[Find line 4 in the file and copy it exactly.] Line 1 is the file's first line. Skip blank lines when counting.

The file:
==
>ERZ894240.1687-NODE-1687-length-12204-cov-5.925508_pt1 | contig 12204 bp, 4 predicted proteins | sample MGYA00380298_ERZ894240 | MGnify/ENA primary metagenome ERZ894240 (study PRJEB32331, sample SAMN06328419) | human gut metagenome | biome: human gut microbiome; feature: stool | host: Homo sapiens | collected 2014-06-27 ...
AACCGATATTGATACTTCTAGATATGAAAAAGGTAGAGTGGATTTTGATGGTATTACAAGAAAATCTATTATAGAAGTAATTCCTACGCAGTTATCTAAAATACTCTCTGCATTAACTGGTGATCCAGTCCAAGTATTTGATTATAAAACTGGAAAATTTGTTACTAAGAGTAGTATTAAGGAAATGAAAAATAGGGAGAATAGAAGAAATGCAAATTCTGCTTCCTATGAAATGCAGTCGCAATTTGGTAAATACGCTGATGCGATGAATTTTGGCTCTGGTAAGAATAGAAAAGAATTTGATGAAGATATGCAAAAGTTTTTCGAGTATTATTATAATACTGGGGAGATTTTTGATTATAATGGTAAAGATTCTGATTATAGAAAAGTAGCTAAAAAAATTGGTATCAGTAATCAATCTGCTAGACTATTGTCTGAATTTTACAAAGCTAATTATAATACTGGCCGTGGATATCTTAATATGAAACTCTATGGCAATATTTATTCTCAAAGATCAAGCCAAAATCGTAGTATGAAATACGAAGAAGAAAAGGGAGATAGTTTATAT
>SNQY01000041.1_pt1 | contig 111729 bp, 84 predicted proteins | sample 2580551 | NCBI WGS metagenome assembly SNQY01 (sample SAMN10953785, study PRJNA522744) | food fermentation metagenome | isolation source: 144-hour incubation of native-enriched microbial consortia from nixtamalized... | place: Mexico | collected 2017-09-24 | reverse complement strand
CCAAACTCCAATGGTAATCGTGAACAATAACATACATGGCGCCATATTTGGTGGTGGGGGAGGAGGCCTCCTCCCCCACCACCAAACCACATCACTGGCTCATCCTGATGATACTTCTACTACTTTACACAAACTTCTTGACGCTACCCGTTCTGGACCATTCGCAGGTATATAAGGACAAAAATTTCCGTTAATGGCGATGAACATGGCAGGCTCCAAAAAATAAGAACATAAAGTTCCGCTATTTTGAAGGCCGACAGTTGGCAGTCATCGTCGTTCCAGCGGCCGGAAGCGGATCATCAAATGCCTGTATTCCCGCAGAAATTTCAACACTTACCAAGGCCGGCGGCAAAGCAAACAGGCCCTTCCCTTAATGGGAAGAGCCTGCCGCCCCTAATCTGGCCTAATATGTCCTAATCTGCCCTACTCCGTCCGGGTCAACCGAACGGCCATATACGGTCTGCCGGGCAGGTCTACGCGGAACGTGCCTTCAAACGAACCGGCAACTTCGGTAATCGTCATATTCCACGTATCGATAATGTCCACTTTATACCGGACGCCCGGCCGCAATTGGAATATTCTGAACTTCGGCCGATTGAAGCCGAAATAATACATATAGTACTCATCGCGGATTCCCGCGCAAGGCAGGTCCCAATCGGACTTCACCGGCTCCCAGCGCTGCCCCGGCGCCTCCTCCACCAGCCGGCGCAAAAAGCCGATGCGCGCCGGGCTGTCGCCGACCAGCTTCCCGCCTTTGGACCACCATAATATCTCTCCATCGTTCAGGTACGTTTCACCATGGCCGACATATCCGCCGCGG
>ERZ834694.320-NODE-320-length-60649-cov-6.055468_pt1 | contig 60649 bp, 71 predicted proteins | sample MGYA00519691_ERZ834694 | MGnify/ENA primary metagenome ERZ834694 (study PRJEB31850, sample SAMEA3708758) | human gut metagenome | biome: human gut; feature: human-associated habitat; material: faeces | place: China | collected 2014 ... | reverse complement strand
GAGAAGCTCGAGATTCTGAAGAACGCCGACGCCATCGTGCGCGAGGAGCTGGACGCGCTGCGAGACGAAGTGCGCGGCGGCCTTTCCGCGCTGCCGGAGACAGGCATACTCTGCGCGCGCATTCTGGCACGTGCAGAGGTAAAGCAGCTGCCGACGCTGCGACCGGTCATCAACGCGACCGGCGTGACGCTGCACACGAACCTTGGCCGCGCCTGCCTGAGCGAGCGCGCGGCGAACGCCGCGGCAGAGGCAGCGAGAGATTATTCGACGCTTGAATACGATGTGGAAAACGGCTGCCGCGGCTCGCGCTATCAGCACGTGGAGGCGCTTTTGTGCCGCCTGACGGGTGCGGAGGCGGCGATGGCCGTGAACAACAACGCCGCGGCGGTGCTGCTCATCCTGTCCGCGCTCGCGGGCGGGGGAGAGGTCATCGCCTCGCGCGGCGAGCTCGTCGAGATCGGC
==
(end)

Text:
CCAAACTCCAATGGTAATCGTGAACAATAACATACATGGCGCCATATTTGGTGGTGGGGGAGGAGGCCTCCTCCCCCACCACCAAACCACATCACTGGCTCATCCTGATGATACTTCTACTACTTTACACAAACTTCTTGACGCTACCCGTTCTGGACCATTCGCAGGTATATAAGGACAAAAATTTCCGTTAATGGCGATGAACATGGCAGGCTCCAAAAAATAAGAACATAAAGTTCCGCTATTTTGAAGGCCGACAGTTGGCAGTCATCGTCGTTCCAGCGGCCGGAAGCGGATCATCAAATGCCTGTATTCCCGCAGAAATTTCAACACTTACCAAGGCCGGCGGCAAAGCAAACAGGCCCTTCCCTTAATGGGAAGAGCCTGCCGCCCCTAATCTGGCCTAATATGTCCTAATCTGCCCTACTCCGTCCGGGTCAACCGAACGGCCATATACGGTCTGCCGGGCAGGTCTACGCGGAACGTGCCTTCAAACGAACCGGCAACTTCGGTAATCGTCATATTCCACGTATCGATAATGTCCACTTTATACCGGACGCCCGGCCGCAATTGGAATATTCTGAACTTCGGCCGATTGAAGCCGAAATAATACATATAGTACTCATCGCGGATTCCCGCGCAAGGCAGGTCCCAATCGGACTTCACCGGCTCCCAGCGCTGCCCCGGCGCCTCCTCCACCAGCCGGCGCAAAAAGCCGATGCGCGCCGGGCTGTCGCCGACCAGCTTCCCGCCTTTGGACCACCATAATATCTCTCCATCGTTCAGGTACGTTTCACCATGGCCGACATATCCGCCGCGG